#Art + Culture

Meet the rapper Deepa Unnikrishnan aka DEE MC from Gully Boy

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There are many rap battles in Gully Boy, directed by Zoya Akhtar. Starring Ranveer Singh and Alia Bhatt, between the underground artists who drive the film, there is a brief sight of a young lady cheering for the two fighting artists during the first of these scenes. A defiant and feminist musician, best known as Dee MC, is the only woman in the crowd, 25-year-old Deepa Unnikrishnan.

SheThePeople talks with Dee MC on the person behind an intriguing personality and musician.

1. What inspired you to take up rapping, a profession which is mostly male dominated?

My journey towards dance inspired me a lot. I ventured into hip hop through dancing. I have been dancing since I was 5 years old.  I am a trained Bharatnatyam dancer, so the stage isn’t a new place for me. The enthusiasm to perform in front of an audience and the artistic inclination was already inside me.  I took up BBoying ( b-boying/b-girling, is an athletic style of street dance from the United States) when I was 17 but I could not carry it forward. After that I was  extremely interested in rapping, and I started back in 2011. This was after someone saw my cover and introduced me to the rapping industry in Bombay. 

deepa unnikrishnan dee mc

Image Credit: DNA

2.As per one report, just 14.4% of 2019’s leading songwriters are female. Only 2.6% of producers are women. What inhibitions do women face in this field?

I believe this exists in every field. There is a huge need to fight for gender equality.  For women to even reach a particular field, is a huge challenge and struggle. I am not saying that men do not face this at all. The entertainment industry is depicted as an industry which lacks social security. Men also face these struggles but women face them even more. Women are questioned more. People need to start talking about how to solve these problems instead of talking about them now. I feel like men need to be asked these questions now.

3.What were your barriers like in this journey?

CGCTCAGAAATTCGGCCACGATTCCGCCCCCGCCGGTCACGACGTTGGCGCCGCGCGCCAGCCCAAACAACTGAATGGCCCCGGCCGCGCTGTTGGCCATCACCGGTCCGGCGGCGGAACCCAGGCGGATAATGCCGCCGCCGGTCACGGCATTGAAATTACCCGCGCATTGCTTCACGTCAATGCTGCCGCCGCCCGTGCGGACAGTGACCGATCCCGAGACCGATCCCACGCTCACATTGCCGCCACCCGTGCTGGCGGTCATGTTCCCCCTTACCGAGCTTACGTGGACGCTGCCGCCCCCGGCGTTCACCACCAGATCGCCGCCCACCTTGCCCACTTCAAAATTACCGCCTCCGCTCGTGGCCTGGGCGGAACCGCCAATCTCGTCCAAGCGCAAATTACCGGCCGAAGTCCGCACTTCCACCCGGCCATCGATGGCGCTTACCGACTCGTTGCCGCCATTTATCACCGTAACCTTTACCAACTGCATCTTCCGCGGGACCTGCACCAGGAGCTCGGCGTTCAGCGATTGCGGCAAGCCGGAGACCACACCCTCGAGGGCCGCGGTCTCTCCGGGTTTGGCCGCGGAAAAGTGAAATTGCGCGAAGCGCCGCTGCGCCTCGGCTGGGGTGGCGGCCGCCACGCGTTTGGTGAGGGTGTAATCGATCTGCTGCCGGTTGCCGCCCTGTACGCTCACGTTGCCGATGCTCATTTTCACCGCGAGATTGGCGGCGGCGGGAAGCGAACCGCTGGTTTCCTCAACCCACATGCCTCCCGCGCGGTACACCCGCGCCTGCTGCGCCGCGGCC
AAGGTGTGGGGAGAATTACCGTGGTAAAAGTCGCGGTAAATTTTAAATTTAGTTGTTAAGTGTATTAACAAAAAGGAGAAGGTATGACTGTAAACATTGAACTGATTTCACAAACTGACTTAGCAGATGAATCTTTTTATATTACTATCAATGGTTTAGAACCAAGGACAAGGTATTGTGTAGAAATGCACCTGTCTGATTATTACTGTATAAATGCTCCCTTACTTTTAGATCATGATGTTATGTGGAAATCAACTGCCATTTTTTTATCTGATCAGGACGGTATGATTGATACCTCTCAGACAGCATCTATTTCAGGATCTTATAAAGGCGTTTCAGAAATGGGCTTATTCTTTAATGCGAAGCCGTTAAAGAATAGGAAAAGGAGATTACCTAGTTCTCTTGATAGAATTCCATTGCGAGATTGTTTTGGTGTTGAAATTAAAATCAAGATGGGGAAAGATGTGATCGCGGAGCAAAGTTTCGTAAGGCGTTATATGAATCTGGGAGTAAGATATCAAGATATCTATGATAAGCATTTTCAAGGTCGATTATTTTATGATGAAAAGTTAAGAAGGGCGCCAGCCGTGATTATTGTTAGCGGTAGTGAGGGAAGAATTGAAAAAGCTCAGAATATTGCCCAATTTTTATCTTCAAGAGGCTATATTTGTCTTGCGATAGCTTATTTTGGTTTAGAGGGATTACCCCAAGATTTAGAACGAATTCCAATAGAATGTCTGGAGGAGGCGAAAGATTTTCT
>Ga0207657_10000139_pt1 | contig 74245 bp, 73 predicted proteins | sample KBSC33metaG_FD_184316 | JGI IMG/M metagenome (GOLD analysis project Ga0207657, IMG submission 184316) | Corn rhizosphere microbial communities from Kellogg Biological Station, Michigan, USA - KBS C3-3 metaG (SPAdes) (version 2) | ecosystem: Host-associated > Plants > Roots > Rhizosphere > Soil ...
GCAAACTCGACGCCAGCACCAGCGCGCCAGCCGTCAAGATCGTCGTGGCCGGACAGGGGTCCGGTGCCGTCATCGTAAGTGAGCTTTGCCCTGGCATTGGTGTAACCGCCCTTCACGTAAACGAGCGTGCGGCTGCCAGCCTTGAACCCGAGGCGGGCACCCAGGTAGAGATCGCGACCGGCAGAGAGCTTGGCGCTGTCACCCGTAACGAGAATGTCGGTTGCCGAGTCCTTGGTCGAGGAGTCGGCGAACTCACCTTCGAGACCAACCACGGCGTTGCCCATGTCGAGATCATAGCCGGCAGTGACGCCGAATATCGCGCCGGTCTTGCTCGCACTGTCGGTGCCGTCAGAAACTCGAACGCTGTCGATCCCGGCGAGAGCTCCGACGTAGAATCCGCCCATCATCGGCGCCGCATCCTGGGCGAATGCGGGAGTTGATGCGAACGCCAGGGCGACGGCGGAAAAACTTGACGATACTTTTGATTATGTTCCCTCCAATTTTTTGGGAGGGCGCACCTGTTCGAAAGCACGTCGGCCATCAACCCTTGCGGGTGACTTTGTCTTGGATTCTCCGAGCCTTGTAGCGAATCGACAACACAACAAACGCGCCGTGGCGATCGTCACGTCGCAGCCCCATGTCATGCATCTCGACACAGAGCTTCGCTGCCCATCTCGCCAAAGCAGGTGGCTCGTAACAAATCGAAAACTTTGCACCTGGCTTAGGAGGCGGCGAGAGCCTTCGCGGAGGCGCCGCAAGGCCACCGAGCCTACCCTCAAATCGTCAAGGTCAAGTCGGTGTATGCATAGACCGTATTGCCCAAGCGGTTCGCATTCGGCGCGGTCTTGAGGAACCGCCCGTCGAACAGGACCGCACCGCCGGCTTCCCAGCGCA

It has been a decade of rapping. It is a long road. It has been really inspiring for me. Before 2017, I did not take rapping professionally. There was no environment for it earlier. After 2016, things started looking up for this field. I went to the UK, Belgium and Canada for tours over the years and these international tours have escalated my inspiration. Hip Hop does not bow down to any language barriers. It has been an uphill climb. Frankly, it still is. But now I am focusing on what is in my power. I am extremely proud of what I have achieved as a female rap artist coming from India. The journey is still going on. I like to take a pause and look back at all I have accomplished. 

4.Have you faced condemnation or disapproval from your family or society because of this choice?

I have faced it, in the beginning.It was not very easy for me to make my family and friends understand. But the society, I never really cared about. Logo ka kaam hai kehna, basically. For me, the only people I wanted to persuade were my parents. I have had several conversations with them and now they’re completely fine with it. They are completely fine with it now because they have seen how much more it has given me and no 9 to 5 job could ever do that.But it did come with its own share of trauma and conflict. There were tough days. It was not their fault either because they were also scared for my future. 

Rapper Deepa Unnikrishnan aka DEE MC from Gully Boy talks with SheThePeople about the struggles and successes through becoming a musician

5. The hustle culture often allows for little to no space for mental health. How have you maintained your mental health through this journey?

In a way, all the things that used to make me angry or agitated or stressed, do not get to me now. I am processing my emotions better. I am conserving my energy. I do not respond to things that do not deserve a reaction. People who come to me with negative energies get no response. The pandemic has also helped me gain a hold on my physical health which in turn made me feel better mentally. I started cooking in the pandemic which I have never done before. I am also doing yoga on a regular basis. These small baby steps are helping me a lot. When the city gets to me, I usually visit wilderness, places with preserved natural environment and waterfalls. It does not mean I do not have bad days. Taking one day at a time is the only way I try to look at things. 

6. What would be your straight-up advice to someone who wants to make it in this industry?

Har ek jan ka perspective is different. The reasons for getting into hip hop may be different for everyone. If you want to get into it for fame and luxury, you will quit it as soon as you join it. Think of it as a skill you have to improve life long on. Art works like that. Success may or might not happen overnight. Just focus on what you can do. Focus on how much better you can be. It is not a race. Don’t compare yourself to anyone else’s journey. I met Akala, an extremely famous rapper, in the UK and something he said stuck with me “Before you talk about music. Spend a decade in this career. After a decade, try to suffice with your art. See, if your art is surviving.”